From LINUS OOTA, Lafia
It is said that blood is thicker than water. But definitely, not so with Mrs. Mary Nyikwase Kyokwagh, who had to bury alive his two-months-old son, Aondona, her only son for that matter, in an attempt to save her marriage. No fiction could be stranger than that. But this is no fiction. This is real.
The woman, an indigene of Kuji village in Keana Local Government Area of Nasarawa State is married to Mr. Kenneth Azo Kyokwagh, from Taraba State. Sources say he left his village in Taraba to settle in Yarawatter, a village settlement in Guma Local Government Area of Benue State, that shares a common boundary with some villages in Nasarawa State.
Kyokwagh who spent years farming and fishing by way of subsistent living met Mary in a market square and hit it off immediately with her. The romantic relationship later led to marriage in February 2014. But they were to spend about four years without a child they could call their own though they loved each other. Unfortunately, the idea of medical test and solution never came up while the challenge lasted.
The herdsmen’s attack that scattered life
It was in the midst of this problem that Mary went to the market to sell fish, leaving her husband at home, sometime in October 2017. While there, Fulani herdsmen attacked the village and killed a lot of people, displacing the entire area including the market place. People ran helter skelter for their lives. The crisis escalated and lasted till 2018. In the process, husband and wife lost total contact with each other and had some difficulties reconnecting, despite spirited efforts.
In the meantime, the entire village, was razed to the ground by the marauding herdsmen. Mary, believing that her husband had been killed, like others were, found her way to Kardoko IDP camp in Nasarawa State. While there, she couldn’t cope with the emotional trauma that thoughts about her husband and the hard and difficult condition in the camp were causing her. In fact, hunger and lack of basic necessities of life were the order of the day in the camp.
A ‘benefactor’ adds his own sorrow to the story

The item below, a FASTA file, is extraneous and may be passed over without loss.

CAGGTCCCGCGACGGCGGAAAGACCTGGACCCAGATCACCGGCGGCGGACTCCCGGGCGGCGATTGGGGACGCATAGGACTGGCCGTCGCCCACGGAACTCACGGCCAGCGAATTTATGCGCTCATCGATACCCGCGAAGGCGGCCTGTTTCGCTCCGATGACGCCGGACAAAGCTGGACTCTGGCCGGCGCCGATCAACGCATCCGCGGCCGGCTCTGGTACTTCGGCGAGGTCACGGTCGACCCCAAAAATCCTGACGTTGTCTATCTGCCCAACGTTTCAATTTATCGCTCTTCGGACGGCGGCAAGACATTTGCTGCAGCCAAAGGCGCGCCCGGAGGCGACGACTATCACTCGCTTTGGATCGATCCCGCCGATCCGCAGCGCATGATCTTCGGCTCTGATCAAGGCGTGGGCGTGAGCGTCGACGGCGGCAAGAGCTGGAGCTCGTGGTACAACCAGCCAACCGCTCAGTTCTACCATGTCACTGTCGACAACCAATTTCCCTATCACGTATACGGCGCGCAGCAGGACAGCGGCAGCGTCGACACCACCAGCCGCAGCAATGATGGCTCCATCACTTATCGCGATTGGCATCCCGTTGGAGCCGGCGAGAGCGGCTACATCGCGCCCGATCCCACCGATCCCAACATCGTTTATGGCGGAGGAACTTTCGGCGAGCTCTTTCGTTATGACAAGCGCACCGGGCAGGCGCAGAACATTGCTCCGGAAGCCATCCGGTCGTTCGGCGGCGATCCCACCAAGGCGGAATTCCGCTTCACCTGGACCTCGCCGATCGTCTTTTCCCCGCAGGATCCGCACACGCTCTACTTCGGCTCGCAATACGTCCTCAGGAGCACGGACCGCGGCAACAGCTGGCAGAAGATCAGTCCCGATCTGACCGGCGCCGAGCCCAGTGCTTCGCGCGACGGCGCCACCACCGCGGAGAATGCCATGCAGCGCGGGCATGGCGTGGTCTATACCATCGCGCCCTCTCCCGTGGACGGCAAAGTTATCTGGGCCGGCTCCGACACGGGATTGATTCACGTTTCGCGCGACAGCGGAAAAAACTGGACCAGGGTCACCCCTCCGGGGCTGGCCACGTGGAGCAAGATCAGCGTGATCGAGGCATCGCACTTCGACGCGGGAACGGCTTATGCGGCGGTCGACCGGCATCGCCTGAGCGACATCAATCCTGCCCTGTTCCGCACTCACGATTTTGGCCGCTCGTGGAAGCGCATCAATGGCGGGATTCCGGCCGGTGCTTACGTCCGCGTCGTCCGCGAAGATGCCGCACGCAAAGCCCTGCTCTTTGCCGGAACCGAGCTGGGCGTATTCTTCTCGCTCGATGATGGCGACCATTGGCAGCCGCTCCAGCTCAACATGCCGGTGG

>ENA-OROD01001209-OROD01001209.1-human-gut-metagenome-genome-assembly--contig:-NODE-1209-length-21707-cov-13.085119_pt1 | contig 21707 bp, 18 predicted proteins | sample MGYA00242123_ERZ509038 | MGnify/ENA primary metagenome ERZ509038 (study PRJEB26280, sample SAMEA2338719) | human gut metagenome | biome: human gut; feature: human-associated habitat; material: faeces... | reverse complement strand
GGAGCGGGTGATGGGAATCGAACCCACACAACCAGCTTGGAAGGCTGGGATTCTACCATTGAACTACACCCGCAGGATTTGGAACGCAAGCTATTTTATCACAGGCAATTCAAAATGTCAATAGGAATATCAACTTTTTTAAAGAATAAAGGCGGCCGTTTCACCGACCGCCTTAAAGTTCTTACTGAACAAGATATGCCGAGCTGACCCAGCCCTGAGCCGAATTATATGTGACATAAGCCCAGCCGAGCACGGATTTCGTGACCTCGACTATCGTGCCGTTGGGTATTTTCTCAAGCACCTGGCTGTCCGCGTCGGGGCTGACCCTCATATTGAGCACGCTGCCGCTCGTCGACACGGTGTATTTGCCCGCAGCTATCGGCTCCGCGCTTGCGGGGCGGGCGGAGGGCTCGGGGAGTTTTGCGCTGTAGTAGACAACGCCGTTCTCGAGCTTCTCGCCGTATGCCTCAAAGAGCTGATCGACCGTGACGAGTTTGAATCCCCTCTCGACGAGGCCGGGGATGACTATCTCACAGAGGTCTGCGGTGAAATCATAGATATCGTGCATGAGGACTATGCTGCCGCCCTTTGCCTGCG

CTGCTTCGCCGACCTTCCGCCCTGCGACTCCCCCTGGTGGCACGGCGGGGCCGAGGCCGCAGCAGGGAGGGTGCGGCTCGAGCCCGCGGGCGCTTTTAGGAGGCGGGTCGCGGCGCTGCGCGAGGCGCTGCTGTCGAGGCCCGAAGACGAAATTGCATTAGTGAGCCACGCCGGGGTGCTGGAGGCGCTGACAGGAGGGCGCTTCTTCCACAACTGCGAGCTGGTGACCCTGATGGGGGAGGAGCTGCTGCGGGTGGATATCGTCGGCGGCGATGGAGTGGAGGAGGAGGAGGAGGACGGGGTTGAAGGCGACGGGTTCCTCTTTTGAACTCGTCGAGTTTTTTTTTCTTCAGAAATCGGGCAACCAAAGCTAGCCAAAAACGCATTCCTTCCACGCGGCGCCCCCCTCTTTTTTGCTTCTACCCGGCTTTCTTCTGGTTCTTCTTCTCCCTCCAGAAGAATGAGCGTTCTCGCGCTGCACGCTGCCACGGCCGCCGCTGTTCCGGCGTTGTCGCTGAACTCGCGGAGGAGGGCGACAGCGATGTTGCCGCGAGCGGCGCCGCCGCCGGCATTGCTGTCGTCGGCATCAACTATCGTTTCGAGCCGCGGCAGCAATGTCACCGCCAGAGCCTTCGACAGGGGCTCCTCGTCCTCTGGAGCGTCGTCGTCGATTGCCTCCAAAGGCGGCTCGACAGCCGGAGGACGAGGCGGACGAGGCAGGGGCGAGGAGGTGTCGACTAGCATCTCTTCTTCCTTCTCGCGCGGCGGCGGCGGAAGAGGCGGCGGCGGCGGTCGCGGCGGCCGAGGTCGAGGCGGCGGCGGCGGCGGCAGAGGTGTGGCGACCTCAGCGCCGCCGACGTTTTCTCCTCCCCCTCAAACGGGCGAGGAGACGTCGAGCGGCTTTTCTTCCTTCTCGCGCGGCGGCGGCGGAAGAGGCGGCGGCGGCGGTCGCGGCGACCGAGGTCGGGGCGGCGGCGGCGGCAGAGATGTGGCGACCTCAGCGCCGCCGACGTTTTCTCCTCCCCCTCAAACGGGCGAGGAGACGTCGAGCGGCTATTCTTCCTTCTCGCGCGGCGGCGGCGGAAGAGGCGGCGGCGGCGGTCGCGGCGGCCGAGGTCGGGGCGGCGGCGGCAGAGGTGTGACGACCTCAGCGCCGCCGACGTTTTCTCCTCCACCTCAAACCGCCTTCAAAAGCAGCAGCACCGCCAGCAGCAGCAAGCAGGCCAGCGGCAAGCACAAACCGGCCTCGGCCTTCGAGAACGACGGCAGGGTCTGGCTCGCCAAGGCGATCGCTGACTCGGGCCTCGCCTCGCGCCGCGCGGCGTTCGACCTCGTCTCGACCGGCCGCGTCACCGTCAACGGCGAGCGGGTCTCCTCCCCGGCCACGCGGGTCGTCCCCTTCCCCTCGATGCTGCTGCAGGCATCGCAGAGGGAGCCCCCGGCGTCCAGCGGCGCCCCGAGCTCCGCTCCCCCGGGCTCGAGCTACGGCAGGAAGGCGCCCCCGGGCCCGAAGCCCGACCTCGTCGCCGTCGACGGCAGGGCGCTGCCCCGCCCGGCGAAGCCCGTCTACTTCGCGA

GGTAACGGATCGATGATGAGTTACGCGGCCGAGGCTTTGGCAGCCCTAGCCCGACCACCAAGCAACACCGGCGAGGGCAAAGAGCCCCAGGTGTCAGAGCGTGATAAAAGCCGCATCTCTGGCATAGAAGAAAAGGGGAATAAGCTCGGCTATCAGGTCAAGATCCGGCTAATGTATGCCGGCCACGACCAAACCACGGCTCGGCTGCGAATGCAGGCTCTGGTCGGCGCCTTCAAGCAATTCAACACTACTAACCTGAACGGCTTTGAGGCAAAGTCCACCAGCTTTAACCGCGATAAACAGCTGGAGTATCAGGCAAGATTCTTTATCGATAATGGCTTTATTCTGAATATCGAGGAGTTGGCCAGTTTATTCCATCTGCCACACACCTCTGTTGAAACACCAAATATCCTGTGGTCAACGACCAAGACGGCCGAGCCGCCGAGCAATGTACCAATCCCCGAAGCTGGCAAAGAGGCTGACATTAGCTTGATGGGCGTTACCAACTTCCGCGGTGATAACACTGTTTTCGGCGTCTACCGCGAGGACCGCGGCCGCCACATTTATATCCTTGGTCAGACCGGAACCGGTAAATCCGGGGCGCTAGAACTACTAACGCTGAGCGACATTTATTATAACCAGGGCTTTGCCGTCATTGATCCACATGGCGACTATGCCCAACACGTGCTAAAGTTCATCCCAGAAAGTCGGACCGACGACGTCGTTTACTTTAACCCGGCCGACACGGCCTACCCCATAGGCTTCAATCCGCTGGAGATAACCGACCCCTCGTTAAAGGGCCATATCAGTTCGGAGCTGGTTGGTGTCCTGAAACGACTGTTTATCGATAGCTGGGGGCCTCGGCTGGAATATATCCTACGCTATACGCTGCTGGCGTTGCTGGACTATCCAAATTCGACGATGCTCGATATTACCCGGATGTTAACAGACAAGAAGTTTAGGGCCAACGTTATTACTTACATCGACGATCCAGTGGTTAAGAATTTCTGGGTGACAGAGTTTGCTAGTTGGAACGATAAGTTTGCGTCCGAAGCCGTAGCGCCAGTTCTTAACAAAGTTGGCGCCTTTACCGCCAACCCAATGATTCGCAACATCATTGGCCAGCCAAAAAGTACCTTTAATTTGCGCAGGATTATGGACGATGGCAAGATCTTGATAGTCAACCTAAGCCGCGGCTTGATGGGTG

It was in this condition that Dominic Akelegu, a Migili man by tribe, offered to assist her when he visited the camp. She obliged and left the camp to co-habit with him in his house, a rented apartment, in Lafia. When Kenneth Kyokwagh too could not trace his wife due to the constant attacks, he equally assumed that she had been killed. Lonely and distressed, he moved to Daudu IDP Camp in Guma Local Government Area of Benue State. While there, he also found out that he could not cope with the situation in the camp and decided along with other able-bodied young men to move to Lokoja, Kogi State, in search of greener pastures.
According to Mary, one thing led to another and, Dominic Akelegu, 40, her supposed magnanimous benefactor, started making love to her the moment she moved in with him. Barely two months later she became pregnant for him. Unfortunately, tragedy struck again as the man who is said to be an Okada rider in Lafia town died in fatal auto accident when her pregnancy was eight months and two weeks old. Before that time they had spent about 10 months together. But during this period, the idea of finding out Akelegu’s birthplace never crossed Mary’s mind. Neither did it occur to her to ask the man who accommodated and fed her.
In October 2018, she managed through the little savings he left behind for her and some financial assistance from neighbours to be delivered of a baby boy. But thereafter, life became tough for her and the newborn baby, as she could not cope with the difficulties of nursing him without his father. And to make a bad situation worse, she had nowhere to go as her own parents were killed in the attacks on farmers in Keana Local Government.
The painful meeting after long time of separation
But as the crisis subsided, Kenneth Kyokwagh, who she originally presumed dead suddenly re-appeared in December 2018 to start rebuilding his destroyed house in order to continue with what was left of his life. Earlier this January, 2019, his wife whom he also assumed dead in the attacks, feeling the ever increasing heat of frustration that comes with taking care of the newborn baby boy in Lafia, without anybody to help, decided to return to her husband’s house in Tse-angom village near Yarwatter to start a new life with returning natives.